Hyundai is offering car buyers a guarantee that should the buyer lose his job he can return the car within a year and be relieved of further obligation under his lease (or some thing like that – check with a Hyundai dealer if you’re interested). Toll Brothers offers something similar: lose your job and they’ll pay your mortgage for 6 months. The object of these offers, of course, is to try to reduce a consumer’s doubt and uncertainty about the future.
Which might work. I know several spec builders here in Greenwich who are trying the same sort of thing. Worried that if you buy their house now you’ll lose when its price drops 40% in the next few years? Fret not, they say, we’ll guarantee to buy back the house in 5 years for what you paid for it. I’m interested, sort of, but so far as I could tell they hadn’t exactly fleshed out the details of their promise like, what backs it up? One builder assured me that there was no need for a bond or any thing like that because “of course the market will recover – no way will anyone be willing to sell this back to me in five years because it will be worth so much more.” That’s nice but I’m not sold.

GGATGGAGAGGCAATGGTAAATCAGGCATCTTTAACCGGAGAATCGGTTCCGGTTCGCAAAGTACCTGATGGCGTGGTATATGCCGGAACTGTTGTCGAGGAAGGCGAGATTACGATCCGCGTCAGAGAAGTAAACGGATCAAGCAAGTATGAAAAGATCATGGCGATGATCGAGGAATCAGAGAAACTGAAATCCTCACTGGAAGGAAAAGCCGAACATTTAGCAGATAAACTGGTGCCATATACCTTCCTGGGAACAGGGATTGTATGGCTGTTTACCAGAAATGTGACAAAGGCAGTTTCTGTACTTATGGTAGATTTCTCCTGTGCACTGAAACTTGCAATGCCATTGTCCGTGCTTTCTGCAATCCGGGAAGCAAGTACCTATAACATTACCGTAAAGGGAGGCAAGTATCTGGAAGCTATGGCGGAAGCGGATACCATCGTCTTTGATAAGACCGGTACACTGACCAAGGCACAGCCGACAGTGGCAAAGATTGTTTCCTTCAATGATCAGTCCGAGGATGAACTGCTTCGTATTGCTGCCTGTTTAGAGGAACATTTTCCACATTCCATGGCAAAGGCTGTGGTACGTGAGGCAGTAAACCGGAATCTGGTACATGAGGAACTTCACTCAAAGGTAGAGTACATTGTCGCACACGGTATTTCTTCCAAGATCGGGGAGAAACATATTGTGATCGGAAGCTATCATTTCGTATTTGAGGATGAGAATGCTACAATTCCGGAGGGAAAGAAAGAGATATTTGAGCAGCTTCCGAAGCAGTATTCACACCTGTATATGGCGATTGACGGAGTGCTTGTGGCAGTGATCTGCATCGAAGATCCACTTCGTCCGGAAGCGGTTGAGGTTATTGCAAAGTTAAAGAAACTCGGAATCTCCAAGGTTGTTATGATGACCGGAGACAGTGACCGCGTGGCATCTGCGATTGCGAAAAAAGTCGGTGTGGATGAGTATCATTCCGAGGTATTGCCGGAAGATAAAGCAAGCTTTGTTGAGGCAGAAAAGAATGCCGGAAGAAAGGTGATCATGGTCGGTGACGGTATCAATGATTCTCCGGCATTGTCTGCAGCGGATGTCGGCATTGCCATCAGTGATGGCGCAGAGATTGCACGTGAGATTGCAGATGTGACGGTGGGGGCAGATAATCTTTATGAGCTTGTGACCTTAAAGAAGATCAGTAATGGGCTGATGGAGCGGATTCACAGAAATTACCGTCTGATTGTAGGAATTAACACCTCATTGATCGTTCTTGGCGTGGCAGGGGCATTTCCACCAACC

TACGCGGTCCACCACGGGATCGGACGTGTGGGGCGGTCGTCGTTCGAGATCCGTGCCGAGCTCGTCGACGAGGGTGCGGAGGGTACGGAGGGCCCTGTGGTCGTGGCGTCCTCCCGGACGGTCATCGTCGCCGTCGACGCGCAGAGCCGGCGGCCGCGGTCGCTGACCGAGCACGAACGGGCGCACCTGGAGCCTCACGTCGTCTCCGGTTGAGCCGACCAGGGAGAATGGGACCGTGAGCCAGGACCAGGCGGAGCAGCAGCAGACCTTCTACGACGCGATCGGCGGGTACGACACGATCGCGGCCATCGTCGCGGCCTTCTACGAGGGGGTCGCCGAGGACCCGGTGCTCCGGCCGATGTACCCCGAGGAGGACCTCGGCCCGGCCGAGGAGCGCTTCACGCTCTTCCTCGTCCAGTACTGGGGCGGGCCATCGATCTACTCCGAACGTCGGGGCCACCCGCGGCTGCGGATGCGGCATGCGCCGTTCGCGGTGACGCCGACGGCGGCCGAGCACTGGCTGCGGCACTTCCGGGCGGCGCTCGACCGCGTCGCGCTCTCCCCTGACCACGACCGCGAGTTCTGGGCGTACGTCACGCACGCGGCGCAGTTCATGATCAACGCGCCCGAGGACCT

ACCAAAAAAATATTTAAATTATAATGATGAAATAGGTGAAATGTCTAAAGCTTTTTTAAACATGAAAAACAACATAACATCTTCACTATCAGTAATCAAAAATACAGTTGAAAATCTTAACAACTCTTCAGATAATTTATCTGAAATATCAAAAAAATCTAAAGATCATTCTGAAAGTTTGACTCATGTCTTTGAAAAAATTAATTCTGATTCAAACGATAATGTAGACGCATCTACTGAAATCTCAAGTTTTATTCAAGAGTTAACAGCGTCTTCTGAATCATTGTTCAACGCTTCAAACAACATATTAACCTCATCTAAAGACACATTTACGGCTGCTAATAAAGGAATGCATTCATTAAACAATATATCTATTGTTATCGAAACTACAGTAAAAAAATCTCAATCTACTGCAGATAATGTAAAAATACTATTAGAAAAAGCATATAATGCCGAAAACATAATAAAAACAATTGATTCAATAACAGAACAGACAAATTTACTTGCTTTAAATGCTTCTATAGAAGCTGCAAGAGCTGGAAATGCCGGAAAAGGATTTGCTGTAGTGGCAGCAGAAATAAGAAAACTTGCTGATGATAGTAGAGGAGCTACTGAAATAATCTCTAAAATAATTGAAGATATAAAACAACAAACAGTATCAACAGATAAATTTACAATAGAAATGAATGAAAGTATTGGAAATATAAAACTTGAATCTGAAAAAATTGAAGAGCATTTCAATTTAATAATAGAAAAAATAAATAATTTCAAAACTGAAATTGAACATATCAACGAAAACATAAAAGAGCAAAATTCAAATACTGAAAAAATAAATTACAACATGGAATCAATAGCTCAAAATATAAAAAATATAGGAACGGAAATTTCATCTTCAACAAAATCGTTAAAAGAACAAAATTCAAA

The personal promise of a builder isn’t going to keep me asleep at night – not when there’s no money available for him to borrow to buy out my customer. And as for bonds, aren’t most of them sold through AIG? That company may not be in business in five weeks, let alone five years. I suppose a builder could come up with some iron-clad guarantee that might work but I’m still dubious about buying his house at his inflated price. Even if my customer were to break even, I think he’d do better buying a new spec house at a hugely discounted price, perhaps from a bank. That way, if the market does continue to fall, he’ll have already secured his protection and if by some miracle prices rise the appreciation will belong to him, not the builder.